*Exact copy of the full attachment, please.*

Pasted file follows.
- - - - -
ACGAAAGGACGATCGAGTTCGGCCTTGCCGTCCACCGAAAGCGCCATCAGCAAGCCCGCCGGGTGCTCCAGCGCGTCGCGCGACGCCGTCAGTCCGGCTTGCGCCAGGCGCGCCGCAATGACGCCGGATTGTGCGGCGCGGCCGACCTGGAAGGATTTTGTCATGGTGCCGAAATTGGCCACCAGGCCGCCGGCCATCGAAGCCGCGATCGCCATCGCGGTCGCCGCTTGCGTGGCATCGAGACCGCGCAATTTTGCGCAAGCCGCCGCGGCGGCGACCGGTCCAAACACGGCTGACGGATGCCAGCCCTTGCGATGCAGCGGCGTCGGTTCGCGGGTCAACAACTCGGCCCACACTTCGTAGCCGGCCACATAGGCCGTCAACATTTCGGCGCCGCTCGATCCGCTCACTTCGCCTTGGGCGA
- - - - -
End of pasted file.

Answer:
ACGAAAGGACGATCGAGTTCGGCCTTGCCGTCCACCGAAAGCGCCATCAGCAAGCCCGCCGGGTGCTCCAGCGCGTCGCGCGACGCCGTCAGTCCGGCTTGCGCCAGGCGCGCCGCAATGACGCCGGATTGTGCGGCGCGGCCGACCTGGAAGGATTTTGTCATGGTGCCGAAATTGGCCACCAGGCCGCCGGCCATCGAAGCCGCGATCGCCATCGCGGTCGCCGCTTGCGTGGCATCGAGACCGCGCAATTTTGCGCAAGCCGCCGCGGCGGCGACCGGTCCAAACACGGCTGACGGATGCCAGCCCTTGCGATGCAGCGGCGTCGGTTCGCGGGTCAACAACTCGGCCCACACTTCGTAGCCGGCCACATAGGCCGTCAACATTTCGGCGCCGCTCGATCCGCTCACTTCGCCTTGGGCGA